Favourite regional food?
I really like trying foods from different regions in Japan.
I'm not an expert on regional cuisines (kyodo-ryori), but I've had the opportunity to try Kyo-ryori, Kaga-ryori, Shippoku-ryori and Satsuma-ryori. I think I prefer (what I've had of) Satsuma-ryori.
Satsuma-ryori extends beyond satsuma-age fish cakes. Dishes like kibinago are really great for me, because I like blue-skinned fish (aozakana). That same refreshing vinegar flavour is also in sakezushi. This is complemented by warm, hearty pork dishes like tonkotsu and satsuma-jiru.
* What regional cuisines do you like?
I also really like trying the different local specialties (meibutsu). I used to live in Osaka for a little while, so I had a weakness for takoyaki, okonomiyaki, kushikatsu, udon, oshi-zushi, tecchiri, etc ... I also enjoyed going to Nagano and trying their soba, basashi and different insects. Fukuoka and Kumamoto are also really great for local food.
But on my last two trips to Japan, I've been getting to know the specialities in Aichi prefecture -- like hitsumabushi eel, miso products (eg. miso-katsu), tenmusu rice balls, kishimen noodles and kochin chicken. Right now, I think I enjoy the food in Aichi the most.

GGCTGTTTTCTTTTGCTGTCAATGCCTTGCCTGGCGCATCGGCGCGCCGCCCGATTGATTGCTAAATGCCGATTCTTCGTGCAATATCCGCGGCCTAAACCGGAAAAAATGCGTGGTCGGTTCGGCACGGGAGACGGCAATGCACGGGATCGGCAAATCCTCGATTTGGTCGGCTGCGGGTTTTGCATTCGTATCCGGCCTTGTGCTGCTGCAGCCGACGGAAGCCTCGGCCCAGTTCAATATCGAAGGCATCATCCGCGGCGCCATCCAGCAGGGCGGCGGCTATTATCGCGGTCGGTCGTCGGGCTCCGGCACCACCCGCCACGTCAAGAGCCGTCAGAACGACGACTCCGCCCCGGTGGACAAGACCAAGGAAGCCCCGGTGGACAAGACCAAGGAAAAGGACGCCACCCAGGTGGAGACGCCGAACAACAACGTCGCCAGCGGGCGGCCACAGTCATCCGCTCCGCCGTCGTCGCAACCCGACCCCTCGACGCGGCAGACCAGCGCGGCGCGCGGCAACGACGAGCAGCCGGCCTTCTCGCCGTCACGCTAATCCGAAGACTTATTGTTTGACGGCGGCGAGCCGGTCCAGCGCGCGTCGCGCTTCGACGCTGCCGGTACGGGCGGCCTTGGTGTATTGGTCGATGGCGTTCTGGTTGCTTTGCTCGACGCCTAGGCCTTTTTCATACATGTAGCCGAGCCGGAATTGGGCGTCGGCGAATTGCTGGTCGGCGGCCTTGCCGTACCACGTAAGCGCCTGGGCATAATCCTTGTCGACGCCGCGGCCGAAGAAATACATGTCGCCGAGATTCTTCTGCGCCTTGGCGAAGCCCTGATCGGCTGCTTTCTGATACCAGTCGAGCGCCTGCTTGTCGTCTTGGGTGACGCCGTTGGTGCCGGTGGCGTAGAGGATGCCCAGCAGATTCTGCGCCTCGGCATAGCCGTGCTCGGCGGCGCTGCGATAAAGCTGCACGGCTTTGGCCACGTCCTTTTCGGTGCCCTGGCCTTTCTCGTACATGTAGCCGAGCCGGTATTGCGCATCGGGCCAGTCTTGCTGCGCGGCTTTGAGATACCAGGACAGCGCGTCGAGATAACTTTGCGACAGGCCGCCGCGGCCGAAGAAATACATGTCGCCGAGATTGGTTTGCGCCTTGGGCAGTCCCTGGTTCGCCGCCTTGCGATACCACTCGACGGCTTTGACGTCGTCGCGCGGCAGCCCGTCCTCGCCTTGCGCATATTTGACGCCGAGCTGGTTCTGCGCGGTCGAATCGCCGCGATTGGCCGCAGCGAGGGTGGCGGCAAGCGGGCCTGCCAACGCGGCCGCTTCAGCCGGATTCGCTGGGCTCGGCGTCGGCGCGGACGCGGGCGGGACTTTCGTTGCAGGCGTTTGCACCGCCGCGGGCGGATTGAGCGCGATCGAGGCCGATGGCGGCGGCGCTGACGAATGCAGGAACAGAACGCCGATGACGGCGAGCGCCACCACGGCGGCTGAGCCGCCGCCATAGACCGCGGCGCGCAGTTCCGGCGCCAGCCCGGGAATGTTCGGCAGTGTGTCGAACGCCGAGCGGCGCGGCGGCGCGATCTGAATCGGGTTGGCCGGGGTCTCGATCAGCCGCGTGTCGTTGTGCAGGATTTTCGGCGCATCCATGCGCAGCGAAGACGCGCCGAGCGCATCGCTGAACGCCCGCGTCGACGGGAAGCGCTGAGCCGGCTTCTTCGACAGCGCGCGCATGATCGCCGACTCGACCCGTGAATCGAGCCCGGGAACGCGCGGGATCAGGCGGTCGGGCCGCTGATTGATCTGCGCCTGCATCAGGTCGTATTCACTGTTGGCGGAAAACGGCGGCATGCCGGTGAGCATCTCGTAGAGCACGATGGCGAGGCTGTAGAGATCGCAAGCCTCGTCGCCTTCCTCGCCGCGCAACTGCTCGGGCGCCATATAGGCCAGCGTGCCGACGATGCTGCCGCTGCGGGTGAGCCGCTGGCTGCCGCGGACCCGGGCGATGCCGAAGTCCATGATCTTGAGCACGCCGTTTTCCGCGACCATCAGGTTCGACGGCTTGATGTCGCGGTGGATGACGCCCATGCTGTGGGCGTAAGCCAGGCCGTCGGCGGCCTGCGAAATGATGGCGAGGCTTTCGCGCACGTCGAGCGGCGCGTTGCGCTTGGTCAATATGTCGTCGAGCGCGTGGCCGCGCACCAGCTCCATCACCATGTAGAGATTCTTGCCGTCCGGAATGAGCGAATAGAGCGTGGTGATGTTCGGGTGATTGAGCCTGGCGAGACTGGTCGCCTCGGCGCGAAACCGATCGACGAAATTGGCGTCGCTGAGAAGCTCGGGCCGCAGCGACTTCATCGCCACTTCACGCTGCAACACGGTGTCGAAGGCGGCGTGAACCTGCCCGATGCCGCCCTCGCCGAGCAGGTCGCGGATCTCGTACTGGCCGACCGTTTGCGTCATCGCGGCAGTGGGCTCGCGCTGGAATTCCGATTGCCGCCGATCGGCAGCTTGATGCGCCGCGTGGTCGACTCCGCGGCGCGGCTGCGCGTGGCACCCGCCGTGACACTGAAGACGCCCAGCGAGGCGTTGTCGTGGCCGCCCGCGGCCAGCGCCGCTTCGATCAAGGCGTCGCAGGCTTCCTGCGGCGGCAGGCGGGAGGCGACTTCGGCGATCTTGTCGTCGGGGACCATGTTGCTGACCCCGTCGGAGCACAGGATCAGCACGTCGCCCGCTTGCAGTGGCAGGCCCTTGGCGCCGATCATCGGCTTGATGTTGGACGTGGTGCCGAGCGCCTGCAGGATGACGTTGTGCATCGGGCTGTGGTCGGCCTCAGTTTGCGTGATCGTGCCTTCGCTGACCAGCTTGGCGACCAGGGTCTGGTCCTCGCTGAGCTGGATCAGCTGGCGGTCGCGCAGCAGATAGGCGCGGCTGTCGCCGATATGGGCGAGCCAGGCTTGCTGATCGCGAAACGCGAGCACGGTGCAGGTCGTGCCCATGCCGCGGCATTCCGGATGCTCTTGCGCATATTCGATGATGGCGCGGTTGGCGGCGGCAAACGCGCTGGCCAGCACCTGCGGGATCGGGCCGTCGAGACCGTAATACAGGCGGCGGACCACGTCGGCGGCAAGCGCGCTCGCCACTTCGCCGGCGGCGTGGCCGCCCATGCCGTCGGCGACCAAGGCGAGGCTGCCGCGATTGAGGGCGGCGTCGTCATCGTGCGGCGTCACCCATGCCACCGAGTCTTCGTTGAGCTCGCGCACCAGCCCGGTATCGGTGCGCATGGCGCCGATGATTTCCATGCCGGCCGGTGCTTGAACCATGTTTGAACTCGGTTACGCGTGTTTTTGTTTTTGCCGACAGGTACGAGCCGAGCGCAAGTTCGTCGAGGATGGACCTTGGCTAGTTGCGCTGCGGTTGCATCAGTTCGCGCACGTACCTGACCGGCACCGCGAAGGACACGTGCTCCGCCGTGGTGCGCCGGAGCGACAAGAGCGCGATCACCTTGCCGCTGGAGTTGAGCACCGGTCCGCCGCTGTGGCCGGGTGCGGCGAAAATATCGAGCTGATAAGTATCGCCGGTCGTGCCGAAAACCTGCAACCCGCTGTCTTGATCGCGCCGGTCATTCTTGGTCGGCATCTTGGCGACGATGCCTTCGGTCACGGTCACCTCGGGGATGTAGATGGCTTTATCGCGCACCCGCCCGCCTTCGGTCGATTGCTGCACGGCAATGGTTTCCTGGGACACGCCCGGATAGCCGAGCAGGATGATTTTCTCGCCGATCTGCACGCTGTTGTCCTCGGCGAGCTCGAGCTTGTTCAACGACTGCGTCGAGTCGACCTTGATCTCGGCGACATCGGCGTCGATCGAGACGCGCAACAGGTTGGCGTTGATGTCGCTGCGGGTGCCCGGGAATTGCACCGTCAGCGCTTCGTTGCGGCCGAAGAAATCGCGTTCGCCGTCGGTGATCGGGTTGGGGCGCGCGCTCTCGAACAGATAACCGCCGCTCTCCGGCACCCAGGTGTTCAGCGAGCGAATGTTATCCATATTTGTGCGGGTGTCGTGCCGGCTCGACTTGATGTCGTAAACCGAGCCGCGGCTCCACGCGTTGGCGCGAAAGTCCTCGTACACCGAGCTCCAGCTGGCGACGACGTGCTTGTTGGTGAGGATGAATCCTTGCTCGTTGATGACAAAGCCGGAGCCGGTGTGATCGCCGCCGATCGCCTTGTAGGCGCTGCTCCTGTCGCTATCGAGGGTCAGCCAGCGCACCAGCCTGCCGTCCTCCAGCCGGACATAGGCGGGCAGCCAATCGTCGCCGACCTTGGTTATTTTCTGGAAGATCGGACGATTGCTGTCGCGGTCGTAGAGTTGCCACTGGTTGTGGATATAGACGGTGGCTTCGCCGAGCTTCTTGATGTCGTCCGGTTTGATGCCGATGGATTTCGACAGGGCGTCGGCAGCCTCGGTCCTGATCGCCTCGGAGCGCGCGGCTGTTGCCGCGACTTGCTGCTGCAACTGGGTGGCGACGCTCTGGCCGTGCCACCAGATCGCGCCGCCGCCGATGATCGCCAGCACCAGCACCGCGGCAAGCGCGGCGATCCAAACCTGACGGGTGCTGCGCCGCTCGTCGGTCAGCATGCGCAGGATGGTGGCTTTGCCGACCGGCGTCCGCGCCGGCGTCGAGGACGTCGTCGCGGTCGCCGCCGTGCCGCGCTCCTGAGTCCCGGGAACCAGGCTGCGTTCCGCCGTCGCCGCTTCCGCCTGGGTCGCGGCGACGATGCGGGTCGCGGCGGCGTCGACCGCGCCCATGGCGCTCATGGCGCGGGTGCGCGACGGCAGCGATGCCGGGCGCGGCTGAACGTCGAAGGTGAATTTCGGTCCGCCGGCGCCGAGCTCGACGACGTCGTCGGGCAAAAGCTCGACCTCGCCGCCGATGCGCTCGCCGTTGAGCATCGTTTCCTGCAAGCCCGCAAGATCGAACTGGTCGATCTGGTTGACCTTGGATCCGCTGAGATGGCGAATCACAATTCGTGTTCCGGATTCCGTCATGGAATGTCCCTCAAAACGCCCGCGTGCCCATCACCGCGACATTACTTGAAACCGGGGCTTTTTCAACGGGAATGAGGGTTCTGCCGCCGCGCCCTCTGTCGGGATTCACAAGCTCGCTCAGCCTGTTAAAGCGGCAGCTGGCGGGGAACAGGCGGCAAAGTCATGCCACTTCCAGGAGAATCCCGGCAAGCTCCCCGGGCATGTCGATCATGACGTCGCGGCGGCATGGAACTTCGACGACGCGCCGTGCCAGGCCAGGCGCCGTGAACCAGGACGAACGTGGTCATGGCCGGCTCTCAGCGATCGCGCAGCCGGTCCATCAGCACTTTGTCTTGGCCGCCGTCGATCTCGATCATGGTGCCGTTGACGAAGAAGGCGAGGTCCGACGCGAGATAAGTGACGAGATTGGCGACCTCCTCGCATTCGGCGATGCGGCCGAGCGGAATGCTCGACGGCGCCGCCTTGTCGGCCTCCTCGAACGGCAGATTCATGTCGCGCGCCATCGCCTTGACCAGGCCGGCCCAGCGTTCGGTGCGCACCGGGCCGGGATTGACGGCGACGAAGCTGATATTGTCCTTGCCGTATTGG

* Which prefectures do you like for local specialties?
Kibinago is a type of aozakana, like very small herring, not a particular dish. What is the preparation you are talking about?
I like nishin-soba, which is kind of a meibutsu in Kyoto. Also enjoyed it in Kanazawa. It is soba topped with a dried and marinated herring. It doesn't describe well, but it is tasty.
Don't forget about meishu- famous local sake. Not sure if it is available off of the island, but hanazake is 120 proof distilled spirit from Yonaguni Island. Tastes like a cross between awamori and paint thinner.
Yes, I'm aware that kibinago is the name of the fish. I didn't make that clear.
I meant serving it sliced with vinegar dipping sauce, or marinated (as with shime-saba).
Great choice with nishin-soba!
I enjoyed some nice akazake in Kumamoto. It's kind of like a sweet koshu or a sherry, I guess. You soak a teabag of spices in it.